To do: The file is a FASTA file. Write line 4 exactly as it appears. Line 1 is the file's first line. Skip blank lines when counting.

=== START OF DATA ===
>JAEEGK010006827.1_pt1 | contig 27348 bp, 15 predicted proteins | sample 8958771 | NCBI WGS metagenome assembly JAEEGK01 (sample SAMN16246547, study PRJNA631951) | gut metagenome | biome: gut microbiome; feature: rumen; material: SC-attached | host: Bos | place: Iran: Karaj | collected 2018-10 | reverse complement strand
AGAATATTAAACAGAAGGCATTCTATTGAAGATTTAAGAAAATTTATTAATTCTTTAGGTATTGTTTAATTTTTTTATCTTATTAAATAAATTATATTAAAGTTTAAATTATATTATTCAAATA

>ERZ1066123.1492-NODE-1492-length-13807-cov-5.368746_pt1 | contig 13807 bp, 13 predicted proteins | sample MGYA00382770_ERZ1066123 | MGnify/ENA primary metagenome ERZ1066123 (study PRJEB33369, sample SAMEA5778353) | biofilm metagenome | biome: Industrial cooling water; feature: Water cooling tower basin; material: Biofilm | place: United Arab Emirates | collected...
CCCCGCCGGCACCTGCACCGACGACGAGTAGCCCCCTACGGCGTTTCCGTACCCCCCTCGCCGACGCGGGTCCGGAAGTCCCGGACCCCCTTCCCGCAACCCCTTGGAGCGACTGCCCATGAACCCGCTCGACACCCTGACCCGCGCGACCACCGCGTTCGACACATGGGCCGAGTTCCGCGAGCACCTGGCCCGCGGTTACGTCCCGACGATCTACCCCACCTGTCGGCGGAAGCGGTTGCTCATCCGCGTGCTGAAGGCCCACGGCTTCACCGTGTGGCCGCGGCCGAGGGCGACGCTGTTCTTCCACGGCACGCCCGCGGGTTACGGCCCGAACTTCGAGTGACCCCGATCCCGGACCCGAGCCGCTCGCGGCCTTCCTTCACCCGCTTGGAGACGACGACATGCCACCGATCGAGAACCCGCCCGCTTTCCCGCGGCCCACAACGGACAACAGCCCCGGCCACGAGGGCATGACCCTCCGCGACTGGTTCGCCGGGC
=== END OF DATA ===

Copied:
CCCCGCCGGCACCTGCACCGACGACGAGTAGCCCCCTACGGCGTTTCCGTACCCCCCTCGCCGACGCGGGTCCGGAAGTCCCGGACCCCCTTCCCGCAACCCCTTGGAGCGACTGCCCATGAACCCGCTCGACACCCTGACCCGCGCGACCACCGCGTTCGACACATGGGCCGAGTTCCGCGAGCACCTGGCCCGCGGTTACGTCCCGACGATCTACCCCACCTGTCGGCGGAAGCGGTTGCTCATCCGCGTGCTGAAGGCCCACGGCTTCACCGTGTGGCCGCGGCCGAGGGCGACGCTGTTCTTCCACGGCACGCCCGCGGGTTACGGCCCGAACTTCGAGTGACCCCGATCCCGGACCCGAGCCGCTCGCGGCCTTCCTTCACCCGCTTGGAGACGACGACATGCCACCGATCGAGAACCCGCCCGCTTTCCCGCGGCCCACAACGGACAACAGCCCCGGCCACGAGGGCATGACCCTCCGCGACTGGTTCGCCGGGC